Zapotec Science Cover

Access Restricted This search result is for a Book

Zapotec Science

Farming and Food in the Northern Sierra of Oaxaca

By Roberto J. González

In this book, Roberto González convincingly argues that Zapotec agricultural and dietary theories and practices constitute a valid local science, which has had a reciprocally beneficial relationship with European and United States farming and food systems since the sixteenth century.

Zapotecs on the Move Cover

Access Restricted This search result is for a Book

Zapotecs on the Move

Cultural, Social, and Political Processes in Transnational Prespective

Adriana Cruz-Manjarrez

Through interviews with three generations of Yalálag Zapotecs (“Yaláltecos”) in Los Angeles and Yalálag, Oaxaca, this book examines the impact of international migration on this community. It traces five decades of migration to Los Angeles in order to delineate migration patterns, community formation in Los Angeles, and the emergence of transnational identities of the first and second generations of Yalálag Zapotecs in the United States, exploring why these immigrants and their descendents now think of themselves as Mexican, Mexican Indian immigrants, Oaxaqueños, and Latinos—identities they did not claim in Mexico.

Based on multi-site fieldwork conducted over a five-year period, Adriana Cruz-Manjarrez analyzes how and why Yalálag Zapotec identity and culture have been reconfigured in the United States, using such cultural practices as music, dance, and religious rituals as a lens to bring this dynamic process into focus. By illustrating the sociocultural, economic, and political practices that link immigrants in Los Angeles to those left behind, the book documents how transnational migration has reflected, shaped, and transformed these practices in both their place of origin and immigration.

Zaprudered Cover

Access Restricted This search result is for a Book

Zaprudered

The Kennedy Assassination Film in Visual Culture

By Øyvind Vågnes

Zayd Cover

Access Restricted This search result is for a Book

Zayd

By David S. Powers

Zea Mexican Diary Cover

Access Restricted This search result is for a Book

Zea Mexican Diary

7 September 1926—7 September 1986

In May of 1986 Edward Kamau Brathwaite learned that his wife, Doris, was dying of cancer and had only a short time to live. Responding as a poet, he began “helplessly & spasmodically” to record her passage in a diary. Zea Mexican is a collection of excerpts from this diary and other notes from this period of the Brathwaites’ lives, and few who read this book will fail to be caught up in the depth of Edward Brathwaite’s grief. Zea Mexican is a tribute to Doris Brathwaite and an exploration of the creative potency of love. (The title comes from the name Brathwaite gave Doris, who was originally from Guyana of part Amerindian descent.) Exposing the intimacy of his marriage, this book is the closest Brathwaite has ever come to an autobiographical statement. In examining his life with Doris he found the courage to reveal something of his own character. But, more than an autobiography, Zea Mexican is an extraordinary work of literature, much of it written in the expressive “nation language” of Jamaica and the Caribbean. Brathwaite filters his pain through his poetic gift, presenting it to the reader with all the poignancy poetry conveys.

Zelotti's Epic Frescoes at Cataio Cover

Access Restricted This search result is for a Book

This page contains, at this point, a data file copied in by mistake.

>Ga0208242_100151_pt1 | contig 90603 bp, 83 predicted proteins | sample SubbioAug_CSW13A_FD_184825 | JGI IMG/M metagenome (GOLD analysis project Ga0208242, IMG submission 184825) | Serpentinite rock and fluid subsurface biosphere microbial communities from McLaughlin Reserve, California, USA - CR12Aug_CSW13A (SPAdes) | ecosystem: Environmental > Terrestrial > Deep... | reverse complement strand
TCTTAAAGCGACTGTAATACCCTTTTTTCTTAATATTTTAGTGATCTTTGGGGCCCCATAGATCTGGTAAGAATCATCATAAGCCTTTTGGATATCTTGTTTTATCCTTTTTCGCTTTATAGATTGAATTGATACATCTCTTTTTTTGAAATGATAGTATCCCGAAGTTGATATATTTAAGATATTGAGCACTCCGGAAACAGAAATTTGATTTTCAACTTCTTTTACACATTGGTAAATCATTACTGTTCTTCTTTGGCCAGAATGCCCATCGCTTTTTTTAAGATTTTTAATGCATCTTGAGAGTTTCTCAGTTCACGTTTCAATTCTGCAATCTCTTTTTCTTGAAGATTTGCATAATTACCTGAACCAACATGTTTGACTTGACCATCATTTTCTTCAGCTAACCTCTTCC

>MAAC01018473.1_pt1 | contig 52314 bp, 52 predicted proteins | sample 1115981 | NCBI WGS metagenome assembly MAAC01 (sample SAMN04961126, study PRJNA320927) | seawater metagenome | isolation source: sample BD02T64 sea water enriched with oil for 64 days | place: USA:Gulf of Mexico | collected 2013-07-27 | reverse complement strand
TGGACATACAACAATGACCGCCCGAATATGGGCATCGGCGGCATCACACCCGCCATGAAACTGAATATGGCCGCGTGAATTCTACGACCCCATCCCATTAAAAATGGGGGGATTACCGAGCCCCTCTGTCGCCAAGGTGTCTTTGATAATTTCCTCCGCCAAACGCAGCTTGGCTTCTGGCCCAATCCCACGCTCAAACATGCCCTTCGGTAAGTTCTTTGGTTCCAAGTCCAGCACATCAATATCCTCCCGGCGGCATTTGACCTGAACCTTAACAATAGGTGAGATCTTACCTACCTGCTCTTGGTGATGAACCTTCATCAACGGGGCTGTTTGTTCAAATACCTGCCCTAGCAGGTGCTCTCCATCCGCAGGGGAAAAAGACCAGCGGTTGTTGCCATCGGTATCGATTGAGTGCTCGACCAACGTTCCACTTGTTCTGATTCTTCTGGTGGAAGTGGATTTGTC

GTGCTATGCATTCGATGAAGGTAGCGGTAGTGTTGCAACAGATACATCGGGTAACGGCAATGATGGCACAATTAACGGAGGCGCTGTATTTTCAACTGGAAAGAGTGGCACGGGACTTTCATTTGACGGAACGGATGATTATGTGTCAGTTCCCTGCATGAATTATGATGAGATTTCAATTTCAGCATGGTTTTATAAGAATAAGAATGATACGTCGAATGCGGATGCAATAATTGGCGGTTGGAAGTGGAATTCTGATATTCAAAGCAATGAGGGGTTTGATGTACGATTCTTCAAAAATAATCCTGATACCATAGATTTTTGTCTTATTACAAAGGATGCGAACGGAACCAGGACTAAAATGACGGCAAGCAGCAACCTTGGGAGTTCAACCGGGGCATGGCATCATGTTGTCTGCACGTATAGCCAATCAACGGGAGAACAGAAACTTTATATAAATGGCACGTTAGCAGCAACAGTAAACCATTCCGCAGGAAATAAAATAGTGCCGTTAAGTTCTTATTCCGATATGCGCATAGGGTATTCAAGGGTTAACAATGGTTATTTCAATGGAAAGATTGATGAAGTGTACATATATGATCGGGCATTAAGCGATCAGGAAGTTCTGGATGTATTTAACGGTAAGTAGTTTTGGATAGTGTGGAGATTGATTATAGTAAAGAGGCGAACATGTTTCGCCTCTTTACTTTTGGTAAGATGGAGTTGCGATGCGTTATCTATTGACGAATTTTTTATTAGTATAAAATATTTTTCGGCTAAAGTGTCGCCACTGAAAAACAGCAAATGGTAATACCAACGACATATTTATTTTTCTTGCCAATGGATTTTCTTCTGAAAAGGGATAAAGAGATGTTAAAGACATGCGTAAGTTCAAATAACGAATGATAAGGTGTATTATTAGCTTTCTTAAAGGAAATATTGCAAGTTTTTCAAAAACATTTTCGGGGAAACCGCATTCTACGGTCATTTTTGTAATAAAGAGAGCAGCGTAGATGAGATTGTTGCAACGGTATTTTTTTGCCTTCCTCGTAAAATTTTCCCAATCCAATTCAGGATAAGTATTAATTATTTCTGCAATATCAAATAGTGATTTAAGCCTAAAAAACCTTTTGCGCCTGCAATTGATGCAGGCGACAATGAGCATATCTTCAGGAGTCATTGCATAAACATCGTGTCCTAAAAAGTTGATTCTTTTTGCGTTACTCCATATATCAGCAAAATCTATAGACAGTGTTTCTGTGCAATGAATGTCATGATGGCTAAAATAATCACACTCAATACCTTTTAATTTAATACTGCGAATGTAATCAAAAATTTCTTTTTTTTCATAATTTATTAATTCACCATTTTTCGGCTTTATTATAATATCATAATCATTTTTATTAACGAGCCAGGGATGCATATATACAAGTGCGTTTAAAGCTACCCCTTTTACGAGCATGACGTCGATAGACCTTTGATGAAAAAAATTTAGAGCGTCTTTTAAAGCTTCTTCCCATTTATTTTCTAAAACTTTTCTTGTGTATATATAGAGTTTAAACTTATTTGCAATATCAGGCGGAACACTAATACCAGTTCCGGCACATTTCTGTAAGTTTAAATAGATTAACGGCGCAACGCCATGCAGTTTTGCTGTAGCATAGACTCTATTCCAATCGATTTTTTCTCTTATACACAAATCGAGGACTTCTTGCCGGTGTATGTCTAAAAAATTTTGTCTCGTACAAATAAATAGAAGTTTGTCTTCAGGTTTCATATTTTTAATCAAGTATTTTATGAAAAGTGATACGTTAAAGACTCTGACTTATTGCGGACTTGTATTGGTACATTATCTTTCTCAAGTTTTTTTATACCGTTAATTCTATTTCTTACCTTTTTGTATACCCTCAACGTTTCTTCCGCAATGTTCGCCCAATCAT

Zelotti's Epic Frescoes at Cataio

The Obizzi Saga

Irma Jaffe

A prominent writer, a master painter, and a treasure of art that for centuries had been largely neglected are brought brilliantly to life in this first important study of one of the great legacies of Renaissance art. The immense castle at Cataio, about thirty-five miles from Venice, was built between 1570 and 1573. An extraordinary series of frescoes, painted in 1573, covers the walls of six of its palatial halls. Programmed by Giuseppe Betussi, the forty frescoes depict momentous events in the history of the Obizzi family from 1004 to 1422. Executed by Giambattista Zelotti and assistants, the frescoes, plus ceiling decorations, are painted in a Mannerist, highly illusionist style with such skill that the walls seem to be windows through which one views battle scenes, weddings, political negotiations, and other episodes in the dramatic history of the Obizzi family.Now one of the most distinguished scholars of Italian art takes readers room by room, fresco by fresco, on the first guided tour of this Betussi-Zelotti masterpiece. Writing with characteristic clarity, Irma Jaffe combines art history, iconography, formal analysis, Italian history, and the story of the Obizzi family in a richly detailed esthetic, social and historical introduction to the entire series.Describing and explaining with spirit and authority the composition and meaning of each fresco-each illustrated with full color plates-Jaffe also illuminates the fascinating decorations on the ceilings and overdoors of the great rooms. In figures that personify virtues and vices, to comment on the events painted on the walls beneath them, the values of sixteenth century Italy are reflected with uncommon clarity in both the fresco saga and the decorations above.A full understanding of Mannerism and sixteenth century painting must now include the contribution of Battista Zelotti. In the scenes at Cataio he reveals the possibilities available to Mannerist style in his countless poses of the human figure and of horses, in his variety of settings---indoor and outdoor, land and sea---and in the range of preeminent sixteenth century values such as family rank and pride, personal courage, and religion that are expressed in his Saga of the Obizzi family. Zelotti's masterpiece carries the artificiality inherent in Mannerism to a new level of theatrical drama. Viewing the scenes of fierce battles, magnificent weddings, assassinations, and triumph after triumph, suggests to modern viewers something of the splendor of grand opera.For Renaissance scholars and students, for art historians, for travelers and art lovers interested in the heritage of the Renaissance in Italy and in the glorious estates of the Veneto, Zelotti's Epic Frescoes at Cataio: The Obizzi Saga will be an indispensable introduction and guide to a treasure hidden in plain sight for many years.

1 2 3 4 NEXT next

Results 1-10 of 53

:
:

Return to Browse All on Project MUSE

Titles

Z

Content Type

  • (53)

Access

  • You have access to this content
  • Free sample
  • Open Access
  • Restricted Access